This time, at the end of October, we left Grenada and civilization behind for over two weeks, a personal record for both of us. It meant time for the boat, for each other, for sailing and for exploration. It also meant no internet connection, which in turn meant giving the business a break and throwing stress and frustration overboard. We found ourselves filling the days with the occasional chore (a lot of cooking and dishes), a project here or there (sewing, cleaning, fixing some boat issues lower on the list), a lot of relaxing and staring at the beautiful surroundings from our cockpit, snorkeling the reefs, walking powdery beaches and barren land, a lot of reading for Mark (he finished four books!) and some writing for me (I can’t resist).
Soon enough the realization sank in that this is what most cruisers do every day and that this is more how the boat life should be! How we would wish it could last forever. But, the real life continues and in there we really do need groceries, a washing machine and internet… Before reaching all that in Bonaire again, we stopped at the islands of La Blanquilla, Los Roques, and Los Aves, a safe distance away from Isla Margarita (robberies) and mainland Venezuela (pirate attacks).
This flat island offers relatively rolly anchorages and the best way to deal with those – other than rigging a bridle – is to go ashore. We rowed our dilapidated dinghy to the beach and took off exploring, not sure what to expect. Along the way we stopped by two other cruising boats, offering them our freshly caught barracuda (we had too much fish with the massive king fish we had caught later), but they both declined (!) and we – unfortunately – had to toss the fish to the birds. Mark and I decided to follow the sandy and rocky coastline in order to find Americano Bay, written up to be a nice place. After half a mile or so, we were forced inland, with only low brush and cacti around. Then we discovered a multitude of tiny trails through the inhospitable area: donkey trails! We followed some in the general direction of where we wanted to go and enjoyed being explorers, dodging prickly things and being hissed at by wild donkeys.
Los Roques covers a pretty big area with different islands surrounded by sandy beaches, reefs and mangrove trees. The first two places we stopped didn’t impress us. Francisquis was busy with Venezuelan tourists, speeding pirogues, anchored yachts and passing planes and Isla Carenero housed dense forests of mangroves that came with uncountable attacking mosquitoes. The water wasn’t very attractive to swim or snorkel in. When we moved to Sarqui, beauty and relaxation greeted us: shallow, clear water, interesting reef patches to snorkel and a couple of islands to walk the shoreline.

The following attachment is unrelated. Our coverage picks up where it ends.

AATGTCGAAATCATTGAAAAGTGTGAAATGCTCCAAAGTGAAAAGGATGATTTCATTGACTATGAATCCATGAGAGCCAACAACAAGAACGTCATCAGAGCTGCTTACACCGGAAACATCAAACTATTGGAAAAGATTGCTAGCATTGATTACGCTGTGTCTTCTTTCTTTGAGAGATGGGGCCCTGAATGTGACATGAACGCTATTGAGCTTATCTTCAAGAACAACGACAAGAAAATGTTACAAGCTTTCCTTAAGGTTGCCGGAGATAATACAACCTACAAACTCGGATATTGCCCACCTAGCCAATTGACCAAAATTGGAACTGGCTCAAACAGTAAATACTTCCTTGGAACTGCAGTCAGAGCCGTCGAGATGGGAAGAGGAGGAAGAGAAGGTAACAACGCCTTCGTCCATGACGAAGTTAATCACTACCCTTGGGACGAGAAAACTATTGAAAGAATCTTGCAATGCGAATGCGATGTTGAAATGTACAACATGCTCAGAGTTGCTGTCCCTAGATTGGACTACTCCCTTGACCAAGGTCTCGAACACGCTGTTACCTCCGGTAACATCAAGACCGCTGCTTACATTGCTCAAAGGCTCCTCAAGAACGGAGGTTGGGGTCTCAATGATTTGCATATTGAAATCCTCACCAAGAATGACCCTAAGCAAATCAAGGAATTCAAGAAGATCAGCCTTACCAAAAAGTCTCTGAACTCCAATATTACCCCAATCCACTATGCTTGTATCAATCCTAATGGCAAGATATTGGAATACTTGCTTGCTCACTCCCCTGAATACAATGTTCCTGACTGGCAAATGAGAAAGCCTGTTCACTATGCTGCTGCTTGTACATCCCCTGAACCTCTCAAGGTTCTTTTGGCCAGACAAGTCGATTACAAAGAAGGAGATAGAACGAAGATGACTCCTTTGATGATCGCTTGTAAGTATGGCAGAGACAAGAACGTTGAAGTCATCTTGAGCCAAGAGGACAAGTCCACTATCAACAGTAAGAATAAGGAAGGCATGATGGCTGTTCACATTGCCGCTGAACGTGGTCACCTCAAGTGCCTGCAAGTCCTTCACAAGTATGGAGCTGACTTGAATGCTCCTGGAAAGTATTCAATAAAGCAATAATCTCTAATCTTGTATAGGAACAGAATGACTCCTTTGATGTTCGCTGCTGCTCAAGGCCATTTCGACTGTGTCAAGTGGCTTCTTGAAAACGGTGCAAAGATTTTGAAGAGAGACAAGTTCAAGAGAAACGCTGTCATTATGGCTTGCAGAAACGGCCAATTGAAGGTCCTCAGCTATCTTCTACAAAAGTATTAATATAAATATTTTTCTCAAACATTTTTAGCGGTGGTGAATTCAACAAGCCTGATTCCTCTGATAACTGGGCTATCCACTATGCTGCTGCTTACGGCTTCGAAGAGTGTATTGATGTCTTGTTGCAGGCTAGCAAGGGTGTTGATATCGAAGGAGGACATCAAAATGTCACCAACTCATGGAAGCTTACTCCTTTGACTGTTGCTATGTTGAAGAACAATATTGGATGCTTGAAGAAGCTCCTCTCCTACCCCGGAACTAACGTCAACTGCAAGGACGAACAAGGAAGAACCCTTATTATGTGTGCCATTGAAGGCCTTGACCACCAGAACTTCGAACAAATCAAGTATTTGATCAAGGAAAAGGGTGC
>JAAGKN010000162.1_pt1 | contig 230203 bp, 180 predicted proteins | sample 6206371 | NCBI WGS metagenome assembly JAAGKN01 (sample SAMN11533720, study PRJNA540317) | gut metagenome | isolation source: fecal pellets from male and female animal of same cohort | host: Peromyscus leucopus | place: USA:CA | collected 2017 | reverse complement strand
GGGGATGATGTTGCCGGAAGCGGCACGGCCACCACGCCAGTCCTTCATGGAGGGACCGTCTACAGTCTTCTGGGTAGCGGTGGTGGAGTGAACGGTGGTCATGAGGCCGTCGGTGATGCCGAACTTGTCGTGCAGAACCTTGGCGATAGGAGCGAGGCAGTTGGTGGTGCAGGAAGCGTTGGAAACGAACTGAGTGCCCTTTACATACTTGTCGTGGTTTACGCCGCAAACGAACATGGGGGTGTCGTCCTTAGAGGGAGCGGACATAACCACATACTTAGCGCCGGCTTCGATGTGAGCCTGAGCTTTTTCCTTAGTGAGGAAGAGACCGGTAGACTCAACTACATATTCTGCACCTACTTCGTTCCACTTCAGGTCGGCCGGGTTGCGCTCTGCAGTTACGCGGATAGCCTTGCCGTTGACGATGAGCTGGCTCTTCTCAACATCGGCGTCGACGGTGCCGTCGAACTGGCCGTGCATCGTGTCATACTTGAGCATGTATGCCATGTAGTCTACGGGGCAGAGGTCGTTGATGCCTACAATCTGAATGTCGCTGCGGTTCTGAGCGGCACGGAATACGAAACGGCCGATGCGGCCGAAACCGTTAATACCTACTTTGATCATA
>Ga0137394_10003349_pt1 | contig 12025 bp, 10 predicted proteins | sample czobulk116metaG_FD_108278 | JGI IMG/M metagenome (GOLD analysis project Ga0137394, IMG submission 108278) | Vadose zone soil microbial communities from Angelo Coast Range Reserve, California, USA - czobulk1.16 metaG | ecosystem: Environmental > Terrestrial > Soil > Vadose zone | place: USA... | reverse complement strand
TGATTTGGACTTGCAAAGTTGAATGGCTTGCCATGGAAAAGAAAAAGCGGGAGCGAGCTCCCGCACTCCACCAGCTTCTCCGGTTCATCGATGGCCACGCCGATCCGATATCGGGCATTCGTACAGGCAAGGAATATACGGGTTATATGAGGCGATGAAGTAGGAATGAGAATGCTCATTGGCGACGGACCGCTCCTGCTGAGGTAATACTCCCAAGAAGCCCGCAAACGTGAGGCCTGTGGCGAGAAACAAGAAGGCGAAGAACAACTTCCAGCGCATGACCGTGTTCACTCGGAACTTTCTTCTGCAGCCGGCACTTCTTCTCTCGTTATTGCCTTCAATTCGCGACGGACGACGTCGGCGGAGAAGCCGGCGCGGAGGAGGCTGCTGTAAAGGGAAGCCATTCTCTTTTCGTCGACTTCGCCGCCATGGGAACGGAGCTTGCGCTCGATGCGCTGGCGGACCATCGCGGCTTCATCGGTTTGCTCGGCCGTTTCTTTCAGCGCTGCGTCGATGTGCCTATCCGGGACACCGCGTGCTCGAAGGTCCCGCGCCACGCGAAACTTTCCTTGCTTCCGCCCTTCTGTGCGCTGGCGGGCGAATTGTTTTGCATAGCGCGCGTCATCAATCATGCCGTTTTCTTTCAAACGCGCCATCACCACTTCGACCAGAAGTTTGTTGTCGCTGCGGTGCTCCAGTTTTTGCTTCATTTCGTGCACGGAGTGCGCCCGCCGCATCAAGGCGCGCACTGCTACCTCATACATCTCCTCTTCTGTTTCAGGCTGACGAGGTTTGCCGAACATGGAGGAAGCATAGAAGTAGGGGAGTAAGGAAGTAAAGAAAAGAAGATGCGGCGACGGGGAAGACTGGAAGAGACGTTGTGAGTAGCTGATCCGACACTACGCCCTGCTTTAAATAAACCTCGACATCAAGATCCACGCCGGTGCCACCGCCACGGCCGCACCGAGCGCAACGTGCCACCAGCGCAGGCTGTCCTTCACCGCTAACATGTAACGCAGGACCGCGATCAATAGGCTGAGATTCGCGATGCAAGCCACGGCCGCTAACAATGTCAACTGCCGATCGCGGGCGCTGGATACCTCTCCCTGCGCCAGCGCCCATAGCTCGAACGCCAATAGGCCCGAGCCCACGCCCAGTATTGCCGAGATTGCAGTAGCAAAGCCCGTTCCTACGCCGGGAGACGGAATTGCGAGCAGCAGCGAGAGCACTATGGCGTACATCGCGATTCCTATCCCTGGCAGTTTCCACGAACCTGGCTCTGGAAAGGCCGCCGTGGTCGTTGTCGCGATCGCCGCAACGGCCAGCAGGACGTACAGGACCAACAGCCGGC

This group of islands consists of two groups of islands with ten miles of open water in between: Aves de Borlavento and Aves de Sotavento. We stopped at the first set for two nights of peace. No beaches in the bay we picked to anchor, but a lot of birds and tall trees ashore. A walk brought us through some thick brush and past a site full of homemade signs, created by other visitors over the years. The last days of our vacation were spent in Aves the Sotavento, where we anchored off Isla Palmeras for a few nights. The scenery was beautiful, rowing to shore against wind and current provided some needed exercise and the snorkeling on the south side of Isla Ramon was great. We hoped to meet some fishermen to trade cigarettes and rum for lobster, but … no such luck. When the wind picked up some and the area became uncomfortable at anchor, we sailed the 45 miles to Bonaire, which concluded our vacation.
Americano Bay, La Blanquilla
Natural Arch, La Blanquilla
Cayo de Agua, Los Roques
Dinghy landing in the mangroves, Aves de Borlavento
Isla Palmeras anchorage, Aves de Sotavento